Cancer evades immune system through microRNA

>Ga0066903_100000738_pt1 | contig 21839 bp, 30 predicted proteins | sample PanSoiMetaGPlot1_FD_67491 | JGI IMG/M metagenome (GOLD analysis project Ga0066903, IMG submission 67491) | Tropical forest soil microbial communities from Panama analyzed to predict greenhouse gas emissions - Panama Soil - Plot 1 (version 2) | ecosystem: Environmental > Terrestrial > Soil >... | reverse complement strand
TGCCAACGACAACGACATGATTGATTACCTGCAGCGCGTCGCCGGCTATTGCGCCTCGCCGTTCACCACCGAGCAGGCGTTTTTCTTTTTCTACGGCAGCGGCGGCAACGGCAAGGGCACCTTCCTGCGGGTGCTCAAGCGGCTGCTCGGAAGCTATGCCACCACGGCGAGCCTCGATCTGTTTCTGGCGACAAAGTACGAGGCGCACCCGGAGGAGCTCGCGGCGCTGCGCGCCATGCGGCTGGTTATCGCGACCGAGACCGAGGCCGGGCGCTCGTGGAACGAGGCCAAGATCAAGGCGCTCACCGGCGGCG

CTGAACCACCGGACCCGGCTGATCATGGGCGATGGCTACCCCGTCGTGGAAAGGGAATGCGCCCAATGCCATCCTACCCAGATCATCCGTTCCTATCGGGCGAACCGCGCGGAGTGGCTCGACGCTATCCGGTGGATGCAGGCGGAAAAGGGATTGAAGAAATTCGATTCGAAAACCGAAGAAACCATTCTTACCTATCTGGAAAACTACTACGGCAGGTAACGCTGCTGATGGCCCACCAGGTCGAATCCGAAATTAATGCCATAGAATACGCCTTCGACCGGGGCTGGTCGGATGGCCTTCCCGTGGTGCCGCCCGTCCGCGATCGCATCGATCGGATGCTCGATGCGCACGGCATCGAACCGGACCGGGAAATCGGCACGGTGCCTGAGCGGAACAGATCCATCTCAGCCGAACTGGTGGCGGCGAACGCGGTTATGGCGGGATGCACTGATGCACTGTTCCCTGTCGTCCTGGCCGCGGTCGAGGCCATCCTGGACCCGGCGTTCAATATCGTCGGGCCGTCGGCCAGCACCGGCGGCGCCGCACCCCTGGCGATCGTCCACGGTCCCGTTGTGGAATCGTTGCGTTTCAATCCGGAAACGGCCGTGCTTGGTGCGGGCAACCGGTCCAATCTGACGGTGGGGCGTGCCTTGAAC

Sept. 18 (UPI) -- Researchers at the Salk Institute have discovered how microRNA aids fast-growing cancerous tumors in evading anti-tumor immunity. MicroRNAs are small, noncoding RNA molecules that regulate genes by silencing RNA and have been increasingly implicated in tumor survival. The team found two gene-regulating molecules that alter cell signaling within tumor cells to survive and subvert the body's immune response. The study, published today in Nature Cell Biology, could one day point to a new target for cancer treatment. "The immunological pressure occurring during tumor progression might be harmful for the tumor to prosper," Professor Juan Carlos Izpisua Belmonte, of the Salk Institute, said in a press release. "However, the cancer cells find a way to evade such a condition by restraining the anti-tumor immune response." Cancerous tumors are known to grow so rapidly that they use up their available blood supply, which creates a low-oxygen environment called hypoxia. Under hypoxia, cells start to self-destruct, but the microenvironment surrounding hypoxic tumor tissue sometimes helps to shield the tumor. "Our findings actually indicate how cancer cells respond to a changing microenvironment and suppress anti-tumor immunity through intrinsic signaling," Izpisua Belmonte said. Researchers screened different tumor types for altered levels of microRNAs and identified two microRNAs whose levels increase in hypoxic tumors, miR25 and miR93. The levels of those two microRNAs were measured in the tumors of 148 cancer patients and researchers found that tumors with high levels of miR25 and miR93 led to worse prognosis when compared to tumors with lower levels. The opposite was true for a molecule known as cGAS. The lower the level of cGAS in a tumor, the worse the outcome chances for the patient. "Given these results, we wondered if these two microRNA molecules, miR25 and miR93, could be lowering cGAS levels to create a protective immunity shield for the tumor," said Min-Zu Wu, a research associate in Salk's Gene Expression Laboratory. Using mouse models and tissue samples, researchers showed that a hypoxia state triggered miR25 and miR93 to set off a chain of cell signaling that lowered cGAS levels. Tumor growth can be slowed in mice by inhibiting miR25 and miR93.Amy Wallace

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